For the first time in the history of the African Union, a woman has been elected as president of the AU Commission: South African Nkosazana Dlamini-Zuma has prevailed over incumbent President Jean Ping. At the fourth round of voting, held behind closed doors during the XIX Summit in Addis Ababa, the former South Africanforeign minister received 37 consents, three more than needed t obtain the majority required by the AU Statute. In the third round Dlamini-Zuma was chosen from among 33 participants, while Ping only got support from 18.
The Gabonese diplomat has since withdrawn his candidature. There was joy and satisfaction among the Member States of the Southern African Development Community (SADC) and the representatives of the Anglophone countries who have long supported the South African representative. Continental and international press sources point out that Dlamini-Zuma and Ping have finally ended their power struggle, which had lasted fo over ix months, when the last AU Summit had ended in stalemate ad the interim presidency of the Commission was entrusted to the Gabonese diplomat.
Besides being the first woman to earn this office, get this chair, it is also the first time that an English speaking executive will head the AU. Dlamini-Zuma, 63, an ethnic Zulu, is a native of the province of Natal. During her studies in zoology, back in the 1970′s, she was a militant anti-apartheid activist who was forced into exile, ending her career training in England before settling in neighboring Swaziland, where she met Jacob Zuma, whom she married in the early 80′s.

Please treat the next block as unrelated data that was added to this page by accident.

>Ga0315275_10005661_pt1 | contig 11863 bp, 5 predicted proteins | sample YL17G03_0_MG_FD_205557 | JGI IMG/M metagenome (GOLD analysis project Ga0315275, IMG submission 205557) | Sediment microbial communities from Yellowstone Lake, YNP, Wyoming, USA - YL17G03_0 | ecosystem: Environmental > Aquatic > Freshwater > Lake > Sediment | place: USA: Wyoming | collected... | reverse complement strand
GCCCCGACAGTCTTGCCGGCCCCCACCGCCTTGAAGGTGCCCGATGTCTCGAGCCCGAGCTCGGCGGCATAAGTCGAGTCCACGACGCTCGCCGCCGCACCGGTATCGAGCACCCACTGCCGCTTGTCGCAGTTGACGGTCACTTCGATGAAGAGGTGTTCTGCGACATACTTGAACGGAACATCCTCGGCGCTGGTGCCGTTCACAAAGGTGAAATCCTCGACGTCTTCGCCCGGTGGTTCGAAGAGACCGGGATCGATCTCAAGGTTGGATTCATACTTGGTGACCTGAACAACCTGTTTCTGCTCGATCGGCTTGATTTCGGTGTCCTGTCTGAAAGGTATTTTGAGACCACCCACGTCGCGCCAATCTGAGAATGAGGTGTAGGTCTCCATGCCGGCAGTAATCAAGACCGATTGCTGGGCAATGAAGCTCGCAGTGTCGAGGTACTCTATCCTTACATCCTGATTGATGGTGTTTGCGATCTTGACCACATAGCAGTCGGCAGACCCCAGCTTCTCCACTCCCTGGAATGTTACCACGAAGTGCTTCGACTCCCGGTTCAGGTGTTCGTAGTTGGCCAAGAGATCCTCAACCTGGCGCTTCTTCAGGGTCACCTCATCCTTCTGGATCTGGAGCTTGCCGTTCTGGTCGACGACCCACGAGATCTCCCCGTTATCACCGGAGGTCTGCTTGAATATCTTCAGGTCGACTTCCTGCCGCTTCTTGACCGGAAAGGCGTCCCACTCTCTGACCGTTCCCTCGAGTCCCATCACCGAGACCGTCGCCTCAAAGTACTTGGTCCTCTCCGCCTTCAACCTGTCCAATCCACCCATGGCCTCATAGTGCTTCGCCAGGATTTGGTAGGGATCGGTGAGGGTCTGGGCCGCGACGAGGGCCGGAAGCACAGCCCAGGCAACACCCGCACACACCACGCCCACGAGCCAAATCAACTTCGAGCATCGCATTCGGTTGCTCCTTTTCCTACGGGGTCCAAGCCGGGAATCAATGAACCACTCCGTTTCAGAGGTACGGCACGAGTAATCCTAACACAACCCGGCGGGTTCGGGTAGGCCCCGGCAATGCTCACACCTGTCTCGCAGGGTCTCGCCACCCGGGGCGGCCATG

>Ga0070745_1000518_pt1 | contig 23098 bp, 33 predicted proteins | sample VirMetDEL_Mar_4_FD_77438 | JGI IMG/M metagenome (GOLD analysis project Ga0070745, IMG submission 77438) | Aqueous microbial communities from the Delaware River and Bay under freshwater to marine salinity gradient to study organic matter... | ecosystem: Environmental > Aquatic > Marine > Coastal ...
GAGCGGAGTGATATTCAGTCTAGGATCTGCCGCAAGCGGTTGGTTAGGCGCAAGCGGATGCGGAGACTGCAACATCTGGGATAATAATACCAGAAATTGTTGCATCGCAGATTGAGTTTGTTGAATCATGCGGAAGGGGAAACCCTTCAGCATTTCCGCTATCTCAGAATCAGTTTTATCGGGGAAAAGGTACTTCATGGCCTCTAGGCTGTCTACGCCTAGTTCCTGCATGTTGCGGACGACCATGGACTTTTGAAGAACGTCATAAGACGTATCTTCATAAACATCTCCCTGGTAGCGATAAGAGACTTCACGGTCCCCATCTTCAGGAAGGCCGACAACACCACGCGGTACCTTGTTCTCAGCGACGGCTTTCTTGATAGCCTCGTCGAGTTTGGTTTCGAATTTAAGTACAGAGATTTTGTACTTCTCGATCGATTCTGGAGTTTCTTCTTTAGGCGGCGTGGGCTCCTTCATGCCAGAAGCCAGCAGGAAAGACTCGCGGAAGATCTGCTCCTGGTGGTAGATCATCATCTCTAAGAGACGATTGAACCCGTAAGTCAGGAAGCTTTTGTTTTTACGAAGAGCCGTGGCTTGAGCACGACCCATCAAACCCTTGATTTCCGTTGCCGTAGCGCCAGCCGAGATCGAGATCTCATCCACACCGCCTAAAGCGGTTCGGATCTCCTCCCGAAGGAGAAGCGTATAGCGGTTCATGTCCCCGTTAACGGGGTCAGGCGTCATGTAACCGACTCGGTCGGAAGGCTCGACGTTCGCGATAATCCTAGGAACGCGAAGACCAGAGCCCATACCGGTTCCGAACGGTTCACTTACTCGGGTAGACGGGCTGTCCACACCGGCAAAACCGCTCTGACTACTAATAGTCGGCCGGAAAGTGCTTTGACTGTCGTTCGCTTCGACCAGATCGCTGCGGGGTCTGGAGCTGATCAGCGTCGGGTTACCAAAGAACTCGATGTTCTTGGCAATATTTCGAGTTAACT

In 1994 she was chosen by Nelson Mandela as Minister of Health of the first post-apartheid government, and since then her career has been steadily rising, serving as minister of the Interior and minister of Foreign Affairs for ten years. On the eve of the vote at the summit in Addis Ababa over the current AU president, Thomas Boni Yayi, from Benin, had warned his colleagues that “we cannot fail (…) this situation cannot continue further because it would compromise the functioning of the Commission and harm image and credibility.” Apart from the election of the Commission president, the AU Summit also devoted time to regional and continental issues, especially the cises in Mali and the DR Congo.
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